Zhu, D. H. and J. D. Westphal (2014). How directors’ prior experience with other demographically similar CEOs affects their selection onto corporate boards and the consequences for CEO compensation. Academy of Management Journal, 57(3): 791-813.

Zhu, D. H., W. Shen, and A. Hillman (2014). Recategorization into the in-group: The appointment of demographically different new directors and their subsequent positions on corporate boards. Administrative Science Quarterly, 59(2): 240-270.

Zhu, D. H. (2014). Group polarization in board decisions about CEO compensation. Organization Science, 25(2): 552-571. 

Zhu, D. H. (2013). Group polarization on corporate boards: Theory and evidence on board decisions about acquisition premiums. Strategic Management Journal, 34: 800-822.

Zhu, D. H. and J. D. Westphal* (2011). Misperceiving the beliefs of others: How pluralistic ignorance contributes to the persistence of positive security analyst reactions to the adoption of stock repurchase plans. Organization Science, 22(4): 869-886 (*equal contribution).

Ethiraj, S. and D. H. Zhu (2008). Performance effects of imitative entry, Strategic Management Journal, 29: 797-817.

ASU is a tier 1 research university and W. P. Carey is proud of its strong tradition of teaching and classroom excellence. Our students directly benefit from the research and theories our faculty brings into the classroom. Below is a list of courses being taught during the current semester by this faculty member. Click a course to view it in the ASU course catalog.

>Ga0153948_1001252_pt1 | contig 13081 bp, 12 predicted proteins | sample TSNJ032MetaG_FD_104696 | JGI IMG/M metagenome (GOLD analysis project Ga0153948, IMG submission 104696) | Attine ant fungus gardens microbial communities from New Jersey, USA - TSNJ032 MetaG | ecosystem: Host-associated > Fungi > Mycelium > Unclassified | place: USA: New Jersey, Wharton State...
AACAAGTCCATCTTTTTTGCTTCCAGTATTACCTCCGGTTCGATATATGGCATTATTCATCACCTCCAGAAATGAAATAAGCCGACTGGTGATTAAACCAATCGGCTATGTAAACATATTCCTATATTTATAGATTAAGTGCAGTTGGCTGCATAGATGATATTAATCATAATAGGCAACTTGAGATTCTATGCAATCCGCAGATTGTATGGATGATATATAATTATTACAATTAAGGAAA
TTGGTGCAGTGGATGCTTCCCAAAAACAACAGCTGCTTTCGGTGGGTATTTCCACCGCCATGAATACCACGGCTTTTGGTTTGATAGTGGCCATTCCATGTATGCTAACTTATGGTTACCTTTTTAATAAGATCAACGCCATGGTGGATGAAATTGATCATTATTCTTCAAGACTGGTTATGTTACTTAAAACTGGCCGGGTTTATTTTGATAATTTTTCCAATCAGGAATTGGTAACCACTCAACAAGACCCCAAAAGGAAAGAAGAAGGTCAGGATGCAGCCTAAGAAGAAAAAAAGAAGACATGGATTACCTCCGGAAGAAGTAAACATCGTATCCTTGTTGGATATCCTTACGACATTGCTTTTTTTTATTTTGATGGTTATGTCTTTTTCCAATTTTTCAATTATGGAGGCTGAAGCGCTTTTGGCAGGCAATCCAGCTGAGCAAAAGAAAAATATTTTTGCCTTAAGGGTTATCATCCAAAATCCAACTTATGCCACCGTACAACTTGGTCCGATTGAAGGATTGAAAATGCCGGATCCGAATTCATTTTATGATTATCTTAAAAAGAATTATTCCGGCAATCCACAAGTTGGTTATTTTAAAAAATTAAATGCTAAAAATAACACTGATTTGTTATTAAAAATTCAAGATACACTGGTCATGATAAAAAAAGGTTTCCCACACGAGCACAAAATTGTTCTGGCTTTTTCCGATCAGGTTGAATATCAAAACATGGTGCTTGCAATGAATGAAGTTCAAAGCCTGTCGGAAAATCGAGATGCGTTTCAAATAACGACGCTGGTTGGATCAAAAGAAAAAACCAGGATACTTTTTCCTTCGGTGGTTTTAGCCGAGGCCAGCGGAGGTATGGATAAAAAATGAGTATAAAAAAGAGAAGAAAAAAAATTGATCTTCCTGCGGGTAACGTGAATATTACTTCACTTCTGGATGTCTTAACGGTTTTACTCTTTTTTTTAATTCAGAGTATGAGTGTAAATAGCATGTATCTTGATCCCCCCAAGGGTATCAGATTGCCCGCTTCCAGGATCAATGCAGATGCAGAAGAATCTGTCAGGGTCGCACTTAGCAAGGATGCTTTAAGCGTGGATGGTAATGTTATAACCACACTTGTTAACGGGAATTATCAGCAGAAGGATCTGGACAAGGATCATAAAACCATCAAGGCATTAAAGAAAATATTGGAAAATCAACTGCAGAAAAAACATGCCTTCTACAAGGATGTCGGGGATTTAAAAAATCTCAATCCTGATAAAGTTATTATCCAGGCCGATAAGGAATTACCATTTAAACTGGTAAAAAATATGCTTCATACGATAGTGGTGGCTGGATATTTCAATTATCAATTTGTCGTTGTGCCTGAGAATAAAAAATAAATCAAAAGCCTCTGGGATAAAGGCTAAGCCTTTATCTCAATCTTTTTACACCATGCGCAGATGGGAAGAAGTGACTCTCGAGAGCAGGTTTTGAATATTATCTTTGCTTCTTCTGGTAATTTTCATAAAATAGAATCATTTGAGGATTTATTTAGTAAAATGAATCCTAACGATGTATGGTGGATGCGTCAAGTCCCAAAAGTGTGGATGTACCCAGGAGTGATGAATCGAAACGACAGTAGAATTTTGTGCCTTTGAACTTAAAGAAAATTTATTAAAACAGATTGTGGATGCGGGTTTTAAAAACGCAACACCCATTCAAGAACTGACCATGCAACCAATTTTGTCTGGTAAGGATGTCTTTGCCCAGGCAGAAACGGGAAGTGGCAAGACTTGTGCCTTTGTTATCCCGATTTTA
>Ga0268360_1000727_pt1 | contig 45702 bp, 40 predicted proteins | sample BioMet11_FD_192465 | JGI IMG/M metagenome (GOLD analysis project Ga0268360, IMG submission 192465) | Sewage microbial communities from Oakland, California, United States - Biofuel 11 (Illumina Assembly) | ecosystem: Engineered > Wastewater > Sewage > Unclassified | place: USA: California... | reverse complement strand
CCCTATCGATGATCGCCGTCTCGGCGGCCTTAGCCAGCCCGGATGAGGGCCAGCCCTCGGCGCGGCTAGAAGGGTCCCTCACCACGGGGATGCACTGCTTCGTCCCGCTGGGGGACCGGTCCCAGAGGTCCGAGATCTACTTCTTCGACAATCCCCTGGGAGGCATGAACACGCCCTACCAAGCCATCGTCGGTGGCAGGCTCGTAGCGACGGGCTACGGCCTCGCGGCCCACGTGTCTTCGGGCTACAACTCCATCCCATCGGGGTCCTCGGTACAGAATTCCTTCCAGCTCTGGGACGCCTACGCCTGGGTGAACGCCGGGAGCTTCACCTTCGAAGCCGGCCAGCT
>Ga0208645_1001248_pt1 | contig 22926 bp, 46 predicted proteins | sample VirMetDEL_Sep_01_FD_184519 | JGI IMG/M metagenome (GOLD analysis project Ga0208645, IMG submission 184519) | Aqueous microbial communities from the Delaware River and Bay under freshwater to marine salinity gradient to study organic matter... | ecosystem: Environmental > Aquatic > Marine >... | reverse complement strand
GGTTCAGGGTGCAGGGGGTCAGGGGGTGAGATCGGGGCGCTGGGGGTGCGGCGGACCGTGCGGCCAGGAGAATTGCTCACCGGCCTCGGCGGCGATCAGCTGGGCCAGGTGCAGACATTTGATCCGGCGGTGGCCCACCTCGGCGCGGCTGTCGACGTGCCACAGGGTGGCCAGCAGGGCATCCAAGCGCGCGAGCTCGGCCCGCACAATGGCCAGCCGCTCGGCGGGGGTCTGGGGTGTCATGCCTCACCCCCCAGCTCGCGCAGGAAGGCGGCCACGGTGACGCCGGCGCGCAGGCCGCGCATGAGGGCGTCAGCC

MGT 589 - Strategic Management
Formulation of strategy and policy in the organization, emphasizing the integration of decisions in the functional areas.

MGT 792 - Research
Independent study in which a student, under the supervision of a faculty member, conducts research that is expected to lead to a specific project such as a dissertation, report, or publication. Assignments might include data collection, experimental work, data analysis, or preparation of a manuscript.

MGT 799 - Dissertation
Supervised research focused on preparation of dissertation, including literature review, research, data collection and analysis, and writing.

WPC 480 - Capstone Course
Develops a general manager's or business owner's perspective on how organizations can create value. Creating long-run value by repeatedly producing goods and services that customers will buy at prices that cover the costs of producing them is the key to success for business organizations. Analyzing current and future environments to understand threats and opportunities in various institutional settings around the world is the starting point for thinking about how an organization might create value and gain sustainable competitive advantage. Evaluates the impact of institutional settings in different countries and ethical values on decision making. Students learn how to successfully manage relations with key stakeholders including customers, employees, suppliers of capital as well as other component goods and services, and stakeholders from various levels of government in different countries.

W. P. Carey School of Business

400 E. Lemon St.
Tempe, AZ 85287